Ever since, theyhave been synonymous with their city: their music has been taken up by both the Los Angeles Dodgers and Los Angeles Clippers, they recorded the street-viewtravelogue “City of Angels” as a new urban anthem, and they were featured as part of the prominent L.A. figures imaging campaign “We Are 4 L.A.” on NBC, and have the distinction of headlining the Hollywood Bowl three times in 2008, 2010 and 2012. In recognition of their efforts towards Los Angeles, the City of Los Angeles has officially declared April 23rd in perpetuity as “Ozomatli Day”. Ozomatli were also recipients of the Local Heroes Award by Los Angeles PBS station KCET-TV, recognizing the band’s longstanding accomplishments and community service throughout Southern California. On the national stage, the band were recognized for their service not just to Los Angeles but as global activists, receiving the National Council of LA Raza's Humanitarian Award, and performing twice for Barak Obama. “This band could not have happened anywhere else but L.A.,” saxophonist and clarinetist Ulises Bella has said.
“Man, the tension of it, the multiculturalism of it. L.A. is like, we’re bonded by bridges.” Ozo is also a product of the city’s grassroots political scene. Proudly born as a multi-racial crew in post-uprising 90s Los Angeles, the band has built a formidable reputation over five full-length studio albums and a relentless touring schedule for taking party rocking so seriously that it becomes new school musical activism. “Just being who we are and just doing what we’re doing with music at this time is very political,” says bassist Wil-Dog Abers.
“The youth see us up there and recognize themselves. So in a playful, party-type of way, I think it’s real easy for this band to get dangerous. We are starting to realize just how big of a voice we actually have as a band and how important it is for us to use it.” Several years ago, the reach and power of that voice went to new global heights. The band had long been a favorite of international audiences-playing everywhere fromJapan to North Africa and Australia-and their music had always been internationalist in its scope, seamlessly blending and transforming traditions from Africa, Latin America, Asia and the Middle East (what other band couldrecord a song once described as “Arabic jarocho dancehall”?), but that year they entered the global arena in a different way. They were invited by the U.S.
State Department to serve as official Cultural Ambassadors on a series of government-sponsored international tours to Asia, Africa, South America, and the Middle East, tours that linked Ozomatli to atradition of cultural diplomacy that also includes the esteemed likes of Duke Ellington, Benny Goodman, and Louis Armstrong. In places like Tunisia, India, Jordan, and Nepal, Ozo didn’t just play rousing free public concerts, but offered musical workshops and master classes and visited arts centers, summer camps, youth rehabilitation centers, and even a Palestinian refugee camp. They listened to performances by local musicians and often joined in for impromptu jam sessions with student bands and communitymusicians. Most shows ended up with kids dancing on stage and their new collaborators sitting in for a tabla solo or a run on the slide guitar. In the case of Nepal, the band’s trip was part of a celebration of the country’s newly ratified peace accord and they arrived with a direct message: “different instruments but one rhythm, together we can make a prosperous Nepal.” Their concert, which drew over 14,000 people, was a historic one-Ozo were the first Western band to do a concert in Nepal and the event was the country’s first peaceful mass gathering that was not a protest or religious ceremony. Ozomatli traveled to Myanmar, Vietnam and Thailand performing free concerts and extending humanitarian outreach, including HIV and AIDS care clinics, visits to schools for the blind and deaf, orphanages, Methadone clinics, and outreach programs to refugees and disadvantaged youth.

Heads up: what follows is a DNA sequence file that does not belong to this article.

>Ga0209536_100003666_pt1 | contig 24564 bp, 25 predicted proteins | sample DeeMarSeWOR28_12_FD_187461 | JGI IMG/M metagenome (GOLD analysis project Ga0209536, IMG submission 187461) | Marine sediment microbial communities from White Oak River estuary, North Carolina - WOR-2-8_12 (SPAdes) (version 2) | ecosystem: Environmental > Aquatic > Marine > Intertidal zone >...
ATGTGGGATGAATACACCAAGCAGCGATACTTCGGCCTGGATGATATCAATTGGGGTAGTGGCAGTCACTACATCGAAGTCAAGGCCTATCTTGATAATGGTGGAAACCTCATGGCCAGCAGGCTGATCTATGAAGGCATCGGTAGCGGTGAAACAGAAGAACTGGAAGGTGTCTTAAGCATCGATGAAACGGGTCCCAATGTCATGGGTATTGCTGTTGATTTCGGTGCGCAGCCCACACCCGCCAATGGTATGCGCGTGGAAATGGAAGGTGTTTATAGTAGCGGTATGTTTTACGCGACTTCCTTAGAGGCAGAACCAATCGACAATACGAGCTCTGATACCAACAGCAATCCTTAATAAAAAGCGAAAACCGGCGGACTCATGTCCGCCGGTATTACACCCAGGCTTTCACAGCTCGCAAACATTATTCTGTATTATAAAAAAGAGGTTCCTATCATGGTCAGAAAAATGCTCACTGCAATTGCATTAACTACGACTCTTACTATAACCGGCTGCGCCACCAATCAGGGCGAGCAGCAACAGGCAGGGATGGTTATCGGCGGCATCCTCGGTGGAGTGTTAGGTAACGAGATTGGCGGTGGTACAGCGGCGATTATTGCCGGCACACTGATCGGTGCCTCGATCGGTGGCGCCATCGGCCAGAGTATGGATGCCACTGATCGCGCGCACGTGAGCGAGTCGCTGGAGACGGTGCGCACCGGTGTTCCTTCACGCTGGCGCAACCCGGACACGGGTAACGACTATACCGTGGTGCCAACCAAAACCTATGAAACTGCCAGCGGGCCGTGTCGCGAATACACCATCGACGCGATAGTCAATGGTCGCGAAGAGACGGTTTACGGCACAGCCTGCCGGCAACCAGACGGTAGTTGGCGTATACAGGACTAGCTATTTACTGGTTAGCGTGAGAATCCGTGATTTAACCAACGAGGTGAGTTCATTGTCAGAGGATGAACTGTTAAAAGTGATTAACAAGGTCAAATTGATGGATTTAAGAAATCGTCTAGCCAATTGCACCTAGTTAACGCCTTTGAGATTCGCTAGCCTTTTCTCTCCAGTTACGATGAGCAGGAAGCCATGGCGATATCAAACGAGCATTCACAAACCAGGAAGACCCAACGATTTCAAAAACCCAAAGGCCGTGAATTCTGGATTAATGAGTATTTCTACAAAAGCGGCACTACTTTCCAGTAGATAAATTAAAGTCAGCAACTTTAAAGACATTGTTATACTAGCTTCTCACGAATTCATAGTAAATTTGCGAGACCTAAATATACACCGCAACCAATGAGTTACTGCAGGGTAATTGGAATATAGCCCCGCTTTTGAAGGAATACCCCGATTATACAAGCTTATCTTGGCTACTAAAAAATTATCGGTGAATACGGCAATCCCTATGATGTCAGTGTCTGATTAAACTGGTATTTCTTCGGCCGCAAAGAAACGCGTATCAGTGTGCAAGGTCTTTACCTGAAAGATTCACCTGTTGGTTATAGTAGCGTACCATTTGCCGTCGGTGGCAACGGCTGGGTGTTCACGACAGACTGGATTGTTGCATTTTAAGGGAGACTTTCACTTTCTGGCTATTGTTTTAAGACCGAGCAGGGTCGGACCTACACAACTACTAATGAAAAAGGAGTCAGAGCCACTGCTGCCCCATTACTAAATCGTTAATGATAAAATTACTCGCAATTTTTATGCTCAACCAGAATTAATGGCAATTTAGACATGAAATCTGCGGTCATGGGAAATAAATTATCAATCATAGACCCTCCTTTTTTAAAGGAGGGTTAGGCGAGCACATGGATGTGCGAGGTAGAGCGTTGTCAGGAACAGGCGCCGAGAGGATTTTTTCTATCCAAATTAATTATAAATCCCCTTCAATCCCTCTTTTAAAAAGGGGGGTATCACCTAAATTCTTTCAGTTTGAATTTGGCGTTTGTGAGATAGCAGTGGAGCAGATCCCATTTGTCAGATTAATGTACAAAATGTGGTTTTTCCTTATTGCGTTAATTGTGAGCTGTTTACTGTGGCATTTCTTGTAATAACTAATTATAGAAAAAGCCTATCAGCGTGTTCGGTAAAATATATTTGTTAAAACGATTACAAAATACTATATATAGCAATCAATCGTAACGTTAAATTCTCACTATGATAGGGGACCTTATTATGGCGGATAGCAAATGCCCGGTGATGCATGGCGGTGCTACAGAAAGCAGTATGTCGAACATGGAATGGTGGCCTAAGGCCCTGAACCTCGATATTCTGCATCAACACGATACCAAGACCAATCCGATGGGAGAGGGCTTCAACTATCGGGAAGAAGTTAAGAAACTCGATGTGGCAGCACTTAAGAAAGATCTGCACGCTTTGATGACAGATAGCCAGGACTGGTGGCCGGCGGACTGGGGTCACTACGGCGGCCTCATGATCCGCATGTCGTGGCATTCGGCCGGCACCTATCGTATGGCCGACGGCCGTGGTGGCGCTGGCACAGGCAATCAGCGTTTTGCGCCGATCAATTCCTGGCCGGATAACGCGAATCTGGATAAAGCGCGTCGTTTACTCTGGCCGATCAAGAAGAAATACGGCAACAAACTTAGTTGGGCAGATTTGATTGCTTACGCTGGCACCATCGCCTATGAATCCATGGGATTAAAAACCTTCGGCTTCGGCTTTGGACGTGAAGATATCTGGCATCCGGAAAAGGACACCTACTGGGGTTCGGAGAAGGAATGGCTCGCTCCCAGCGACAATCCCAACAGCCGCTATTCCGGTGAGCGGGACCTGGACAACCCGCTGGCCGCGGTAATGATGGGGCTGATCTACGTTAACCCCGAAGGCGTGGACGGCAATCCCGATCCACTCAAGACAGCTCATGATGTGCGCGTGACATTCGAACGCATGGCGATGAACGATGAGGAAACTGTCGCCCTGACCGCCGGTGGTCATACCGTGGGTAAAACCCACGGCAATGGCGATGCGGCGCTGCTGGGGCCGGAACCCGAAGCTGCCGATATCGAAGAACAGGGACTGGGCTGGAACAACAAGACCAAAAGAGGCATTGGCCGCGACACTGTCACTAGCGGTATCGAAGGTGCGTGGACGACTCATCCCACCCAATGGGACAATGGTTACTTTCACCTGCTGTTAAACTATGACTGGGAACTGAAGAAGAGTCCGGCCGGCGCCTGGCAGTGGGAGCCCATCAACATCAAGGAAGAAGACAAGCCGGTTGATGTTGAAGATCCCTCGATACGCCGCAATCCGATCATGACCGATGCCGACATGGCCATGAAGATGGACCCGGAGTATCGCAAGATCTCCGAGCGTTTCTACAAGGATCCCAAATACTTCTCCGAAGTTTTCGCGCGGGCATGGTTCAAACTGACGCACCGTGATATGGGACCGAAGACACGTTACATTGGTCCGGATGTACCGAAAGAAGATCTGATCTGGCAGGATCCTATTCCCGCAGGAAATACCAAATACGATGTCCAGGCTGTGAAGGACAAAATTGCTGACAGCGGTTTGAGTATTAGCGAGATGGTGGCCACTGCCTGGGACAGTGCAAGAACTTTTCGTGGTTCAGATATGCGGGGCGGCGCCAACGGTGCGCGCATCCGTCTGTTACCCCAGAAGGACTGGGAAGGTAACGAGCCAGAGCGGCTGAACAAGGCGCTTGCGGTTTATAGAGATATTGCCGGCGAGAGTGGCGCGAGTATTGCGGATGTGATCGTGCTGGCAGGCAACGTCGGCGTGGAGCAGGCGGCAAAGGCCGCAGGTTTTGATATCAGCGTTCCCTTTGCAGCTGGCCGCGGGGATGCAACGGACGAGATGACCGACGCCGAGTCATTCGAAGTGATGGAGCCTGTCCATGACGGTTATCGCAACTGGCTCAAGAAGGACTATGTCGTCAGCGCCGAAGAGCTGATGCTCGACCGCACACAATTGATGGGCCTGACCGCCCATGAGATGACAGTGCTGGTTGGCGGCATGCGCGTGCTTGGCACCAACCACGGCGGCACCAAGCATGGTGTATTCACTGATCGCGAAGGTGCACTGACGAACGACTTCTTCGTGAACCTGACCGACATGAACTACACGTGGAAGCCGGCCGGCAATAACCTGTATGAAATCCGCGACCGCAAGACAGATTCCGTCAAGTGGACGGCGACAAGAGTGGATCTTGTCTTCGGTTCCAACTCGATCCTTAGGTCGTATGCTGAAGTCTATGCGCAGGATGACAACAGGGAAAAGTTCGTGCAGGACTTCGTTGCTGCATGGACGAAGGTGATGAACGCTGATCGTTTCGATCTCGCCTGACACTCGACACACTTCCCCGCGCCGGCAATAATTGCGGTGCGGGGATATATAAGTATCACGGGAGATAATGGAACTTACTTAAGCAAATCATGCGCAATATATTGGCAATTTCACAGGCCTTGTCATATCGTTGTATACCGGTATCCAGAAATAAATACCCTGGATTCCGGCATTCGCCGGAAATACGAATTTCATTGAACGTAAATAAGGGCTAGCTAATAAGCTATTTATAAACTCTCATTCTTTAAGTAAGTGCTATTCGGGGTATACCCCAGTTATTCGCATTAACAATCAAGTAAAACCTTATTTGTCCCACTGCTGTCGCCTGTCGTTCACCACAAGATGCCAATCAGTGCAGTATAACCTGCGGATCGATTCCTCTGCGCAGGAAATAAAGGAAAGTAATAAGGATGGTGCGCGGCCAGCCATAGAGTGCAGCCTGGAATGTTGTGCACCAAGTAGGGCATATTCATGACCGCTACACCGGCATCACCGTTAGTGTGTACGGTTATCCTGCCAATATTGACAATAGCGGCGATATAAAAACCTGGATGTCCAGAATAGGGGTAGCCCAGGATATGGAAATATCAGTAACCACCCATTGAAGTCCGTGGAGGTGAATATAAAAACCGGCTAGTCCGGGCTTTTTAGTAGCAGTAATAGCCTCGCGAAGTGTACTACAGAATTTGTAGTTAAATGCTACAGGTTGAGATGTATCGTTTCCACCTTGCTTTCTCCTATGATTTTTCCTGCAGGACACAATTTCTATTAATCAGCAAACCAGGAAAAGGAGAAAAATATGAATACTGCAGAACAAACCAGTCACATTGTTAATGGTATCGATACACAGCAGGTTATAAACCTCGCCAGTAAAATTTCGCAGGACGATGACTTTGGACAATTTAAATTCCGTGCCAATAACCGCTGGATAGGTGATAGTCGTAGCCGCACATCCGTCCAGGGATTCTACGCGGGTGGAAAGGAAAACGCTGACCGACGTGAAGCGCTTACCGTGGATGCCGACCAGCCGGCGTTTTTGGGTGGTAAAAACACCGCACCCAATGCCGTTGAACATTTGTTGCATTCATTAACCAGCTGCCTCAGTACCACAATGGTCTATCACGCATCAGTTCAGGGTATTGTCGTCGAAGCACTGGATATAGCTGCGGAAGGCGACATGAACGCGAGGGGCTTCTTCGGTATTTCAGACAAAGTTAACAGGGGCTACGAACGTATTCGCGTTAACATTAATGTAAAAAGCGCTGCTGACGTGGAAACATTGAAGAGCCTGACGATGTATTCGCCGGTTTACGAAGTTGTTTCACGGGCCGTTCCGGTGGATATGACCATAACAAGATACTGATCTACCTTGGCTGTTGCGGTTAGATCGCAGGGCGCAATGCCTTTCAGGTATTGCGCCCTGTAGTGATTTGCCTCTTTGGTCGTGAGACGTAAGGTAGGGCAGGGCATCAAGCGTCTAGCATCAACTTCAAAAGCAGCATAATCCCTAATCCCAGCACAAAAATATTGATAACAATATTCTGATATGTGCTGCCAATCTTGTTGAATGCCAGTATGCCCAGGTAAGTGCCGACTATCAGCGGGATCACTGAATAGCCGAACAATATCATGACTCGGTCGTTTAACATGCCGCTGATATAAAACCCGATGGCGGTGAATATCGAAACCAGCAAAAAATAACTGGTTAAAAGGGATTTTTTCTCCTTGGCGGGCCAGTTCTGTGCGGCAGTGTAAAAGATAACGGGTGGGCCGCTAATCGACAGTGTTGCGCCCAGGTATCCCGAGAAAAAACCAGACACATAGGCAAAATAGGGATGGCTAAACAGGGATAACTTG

Ozomatli also journeyed to the earthquake zone in Dujiangyan, China – an area still ravaged by the devastating 7.9 temblor of May 12, 2008 - killing at least 68,000 people and injuring countless more. Ozo’s outreach in this area focused on extending the value of music education to children in orphanages, schools for migrant workers families, and schools for the handicapped. Ozomatli were honored to help celebrate the Boston Pops 125th Anniversary, accompanied by the Boston Symphony Orchestra. Since that first orchestral collaboration, they have gone on to perform Ozo classics live with the National Symphony Orchestra at the Kennedy Center, the Colorado Symphony, the San Diego Symphony, and the New York Pops. Ozomatli made an appearance at TEDxSF – the first musical talk ever given at any TED conference - mixing discussion and sound to explore the challenges and promises of musical identities in a global age. In addition to their substantial history licensing their music for film, tv and video games, the band has also gone on to compose and score, recently contributing music to Happy Feet 2 and Elmo's Musical Monsterpiece for Warner Brothers Interactive, SIMS for EA Games, music for PBS Kids, the films A Better Life and Harlistas, and for the TV Show Standup Revolution on Comedy Central. Ozomatli has spent 18 years working diligently to spread its message of peace, communication and understanding through music, with a long standing tradition of performing for children all over the world, from the schools of North St. Louis to the orphanages of Southeast Asia.
The past few years have also had the band focused on Ozomatli Presents “Ozokidz”, a special family friendly set geared towards performing for children and adults alike. Read more on Last.fm. User-contributed text is available under the Creative Commons By-SA License; additional terms may apply..
show me more